The present study mainly found that chewing areca nut increased the risk of obstructive CAD in Taiwanese men, particularly among subjects who smoked cigarettes. Several previous studies have reported the association between areca nut chewing and the risk of cardiovascular diseases in Taiwan [8
]. Although two of the four epidemiological studies were prospective cohort designs [8
], their exposure and outcome of interest were from a questionnaire and ICD-9 codes, respectively, neither of which were validated by the authors. In addition, a variety of cardiovascular diseases, such as hypertensive heart disease, cardiomyopathy, ischemic heart disease and arrhythmia, were included and analyzed as the same disease in these studies.
Lan et al. first reported that in an elderly population, people who ever chewed areca nut were at a higher risk of all-cause (hazard ratio (HR) = 1.19, 95% CI: 1.05, 1.35) and cerebrovascular disease mortality (HR = 1.66, 95% CI: 1.19, 2.30), compared with those who never chewed areca nut [8
]. In the same year, Guh et al. found that the OR for prevalent heart disease and a betel-quid consumption rate of 10 times/day was 1.37 (95% CI = 1.1-1.6) among women [18
]. Subsequently, a study conducted by Lin et al. also found that former and current betel nut chewers had an increased risk for cardiovascular and all-cause mortality [9
]. The former betel nut chewers had adjusted relative risk (RR) 1.56 (95% CI = 1.02-2.38) and 1.40 (95% CI = 1.17-1.68) for CVD and all-cause mortality respectively, when compared with never chewer. The current chewers had RR 2.02 (95% CI = 1.31-3.13) and 1.40 (95% CI = 1.16-1.70) for CVD and all-cause mortality respectively, when compared with never chewer. Yen et al. also found an independent dose-response effect between chewing betel nut and an increasing risk of incident CVD among men [10
]. The betel-quid ever chewers were at higher risk of CVD (HR = 1.24, 95% CI = 1.11-1.39) when compared with never chewer.
To minimize outcome misclassification, the present study used CAG to confirm the diagnosis of obstructive CAD. In addition, the exposure of interest (areca nut chewing) in this study was validated in our previous research [14
]. The prevalence of areca nut chewing was 7.9% in the control group in our study, which was compatible with the corresponding figures (~10%) in the previous survey [19
We also found a dose-dependent relationship between areca nut chewing and CAD risk, as a higher amount of areca nut chewing was associated with a higher risk of obstructive CAD. The additive interactions in the risk of obstructive CAD between "areca nut chewing and cigarette smoking," "areca nut chewing and HTN" and "areca nut chewing and dyslipidemia" were also observed. CAD, which is similar to other atherosclerotic diseases, has been previously associated with risk factors such as DM, HTN, dyslipidemia, age and obesity [20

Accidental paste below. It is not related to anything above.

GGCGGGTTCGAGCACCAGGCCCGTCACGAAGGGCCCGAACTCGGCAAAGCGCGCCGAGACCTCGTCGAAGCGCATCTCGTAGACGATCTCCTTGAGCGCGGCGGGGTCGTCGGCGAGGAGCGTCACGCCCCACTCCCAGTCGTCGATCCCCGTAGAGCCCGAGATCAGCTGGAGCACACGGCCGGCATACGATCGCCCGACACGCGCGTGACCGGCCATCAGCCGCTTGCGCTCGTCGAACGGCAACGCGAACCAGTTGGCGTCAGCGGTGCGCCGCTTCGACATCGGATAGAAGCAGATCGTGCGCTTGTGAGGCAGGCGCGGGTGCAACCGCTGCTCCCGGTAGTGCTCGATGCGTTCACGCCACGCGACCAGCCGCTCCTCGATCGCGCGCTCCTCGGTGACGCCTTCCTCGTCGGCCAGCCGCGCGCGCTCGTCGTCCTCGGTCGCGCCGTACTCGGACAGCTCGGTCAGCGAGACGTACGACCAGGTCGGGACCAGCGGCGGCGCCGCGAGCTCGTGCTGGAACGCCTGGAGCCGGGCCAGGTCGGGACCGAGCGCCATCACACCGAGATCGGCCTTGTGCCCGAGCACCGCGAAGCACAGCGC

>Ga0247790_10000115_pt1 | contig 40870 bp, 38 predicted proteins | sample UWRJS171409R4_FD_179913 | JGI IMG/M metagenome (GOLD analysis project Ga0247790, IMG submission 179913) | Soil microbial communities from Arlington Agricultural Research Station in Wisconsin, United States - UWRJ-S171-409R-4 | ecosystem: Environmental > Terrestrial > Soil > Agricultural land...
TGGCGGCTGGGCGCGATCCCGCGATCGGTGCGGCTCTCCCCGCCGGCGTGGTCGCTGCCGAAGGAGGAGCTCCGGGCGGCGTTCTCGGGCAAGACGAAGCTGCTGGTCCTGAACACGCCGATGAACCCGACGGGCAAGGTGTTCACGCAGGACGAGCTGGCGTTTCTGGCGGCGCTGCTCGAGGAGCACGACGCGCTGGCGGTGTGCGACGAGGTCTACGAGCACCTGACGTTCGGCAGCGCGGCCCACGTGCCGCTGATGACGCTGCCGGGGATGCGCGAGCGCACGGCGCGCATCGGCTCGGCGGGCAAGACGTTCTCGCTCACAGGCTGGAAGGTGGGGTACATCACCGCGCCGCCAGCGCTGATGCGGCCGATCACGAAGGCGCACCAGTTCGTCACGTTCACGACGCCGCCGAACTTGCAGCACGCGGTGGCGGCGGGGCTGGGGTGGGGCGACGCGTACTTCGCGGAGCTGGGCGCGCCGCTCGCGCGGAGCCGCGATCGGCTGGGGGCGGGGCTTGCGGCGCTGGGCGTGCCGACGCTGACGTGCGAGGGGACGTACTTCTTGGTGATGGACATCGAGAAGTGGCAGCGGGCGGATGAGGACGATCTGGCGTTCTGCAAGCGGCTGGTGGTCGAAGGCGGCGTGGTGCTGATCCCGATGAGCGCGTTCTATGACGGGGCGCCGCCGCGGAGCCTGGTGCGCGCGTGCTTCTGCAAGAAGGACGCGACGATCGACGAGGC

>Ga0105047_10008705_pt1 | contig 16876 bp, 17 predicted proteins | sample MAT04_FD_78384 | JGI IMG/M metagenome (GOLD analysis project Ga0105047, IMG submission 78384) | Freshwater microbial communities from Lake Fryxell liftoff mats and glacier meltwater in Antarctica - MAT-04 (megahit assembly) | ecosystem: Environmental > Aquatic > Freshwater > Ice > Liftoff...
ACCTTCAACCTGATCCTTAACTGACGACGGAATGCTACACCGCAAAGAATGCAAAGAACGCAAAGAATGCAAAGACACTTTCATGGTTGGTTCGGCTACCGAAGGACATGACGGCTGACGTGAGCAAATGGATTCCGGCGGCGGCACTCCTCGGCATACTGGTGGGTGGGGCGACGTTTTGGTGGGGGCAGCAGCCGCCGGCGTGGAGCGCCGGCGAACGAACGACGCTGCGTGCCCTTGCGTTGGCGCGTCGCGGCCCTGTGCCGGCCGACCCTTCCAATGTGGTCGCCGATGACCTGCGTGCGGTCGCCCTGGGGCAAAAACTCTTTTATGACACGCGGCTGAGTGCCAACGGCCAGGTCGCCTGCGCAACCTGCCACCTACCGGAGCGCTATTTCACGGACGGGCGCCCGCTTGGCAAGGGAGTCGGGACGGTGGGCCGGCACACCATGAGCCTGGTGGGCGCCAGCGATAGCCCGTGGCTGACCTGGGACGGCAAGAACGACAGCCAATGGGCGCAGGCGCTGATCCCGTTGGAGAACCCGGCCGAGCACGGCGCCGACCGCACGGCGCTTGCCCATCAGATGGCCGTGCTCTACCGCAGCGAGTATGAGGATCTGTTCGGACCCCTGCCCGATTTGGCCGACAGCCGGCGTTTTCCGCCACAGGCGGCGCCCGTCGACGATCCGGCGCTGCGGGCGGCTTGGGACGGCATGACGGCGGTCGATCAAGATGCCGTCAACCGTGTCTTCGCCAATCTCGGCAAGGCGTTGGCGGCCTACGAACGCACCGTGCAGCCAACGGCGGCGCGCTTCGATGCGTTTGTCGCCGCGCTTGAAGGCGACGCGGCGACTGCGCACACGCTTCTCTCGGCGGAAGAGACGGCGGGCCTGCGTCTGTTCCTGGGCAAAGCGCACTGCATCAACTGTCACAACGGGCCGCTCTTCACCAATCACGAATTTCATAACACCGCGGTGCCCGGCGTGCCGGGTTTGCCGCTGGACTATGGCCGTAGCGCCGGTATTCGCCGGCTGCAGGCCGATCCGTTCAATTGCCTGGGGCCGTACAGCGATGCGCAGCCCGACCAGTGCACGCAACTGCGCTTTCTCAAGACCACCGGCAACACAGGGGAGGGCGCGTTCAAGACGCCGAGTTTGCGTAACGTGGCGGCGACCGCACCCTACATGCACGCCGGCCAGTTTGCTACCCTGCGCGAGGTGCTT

]. Areca nut chewing has been previously reported to be associated with many risk factors of CAD. In one study, general and central obesity were related to areca nut chewing in Chinese males [5
]. Areca nut chewing has also been associated with HTN in Taiwanese patients with type-2 DM [7
]. The association between metabolic syndrome and areca nut chewing has also been reported [6
]. Indians living in the United Kingdom were found to have high incidences of cardiovascular disease, HTN and late onset diabetes [22
]. Those findings, along with ours, suggest that areca nut might act as an independent risk factor for CAD or as a mediator that modifies the risk of HTN or dyslipidemia.
The present study found that the Lao-hwa regimen was more potent than the betel leaf regimen by comparing the ORs for their associations with obstructive CAD. Betel leaf may have some beneficial effects for cardiovascular disease through its vasorelaxation, antioxidant effects and inhibition of platelet aggregation [23
], which is consistent with our clinical findings.
There are several possible mechanisms to explain the link between areca nut chewing, CAD and atherosclerosis. Atherosclerosis, especially CAD, was related to chronic inflammation in previous studies [20
]. Arecoline, the most well-known content of the areca nut, was reported to induce COX-2 up-regulation and higher TIMP expression in in-vitro
]. Hydroxychavicol, another major phenolic compound in the inflorescence, could induce reactive oxygen species production via redox cycling [31
], increase superoxide dismutase activity in mice liver [32
] and reduce glutathione in cell line studies [33
]. One study, done by Lee et al., reported that betel-quid could increase PKC and NF-κB expressions in mice [35
]. Subsequently, Ni et al. found that human buccal mucosa cells exposed to areca nut could activate NF-κB expression [36
]. The expressions of tumor necrosis factor-alpha, interleukin (IL)-1 beta, IL-6 and IL-8 were also increased in human peripheral blood mononuclear cells after being treated with areca nut extract [37
]. The extracts of areca nut, piper inflorescence and betel quid were found to enhance the cytotoxic effects of oxidized low-density lipoprotein (LDL) toward bovine aortic endothelial cells [23
]. Because cigarette smoking might enhance the oxidation of LDL cholesterol and lead to atherosclerosis, the enhancement of cytotoxic effects of oxidized LDL by arecoline might explain the additive effect of areca nut chewing and smoking on the risk of CAD.
There were several limitations in the study. The healthy controls were drawn from healthy volunteers attending general health check-ups; thus, this group may not be representative of the general population. The detailed lifestyle information about vegetable consumption and exercise status was not routinely collected in our questionnaire, which might influence the risk of CAD studied here.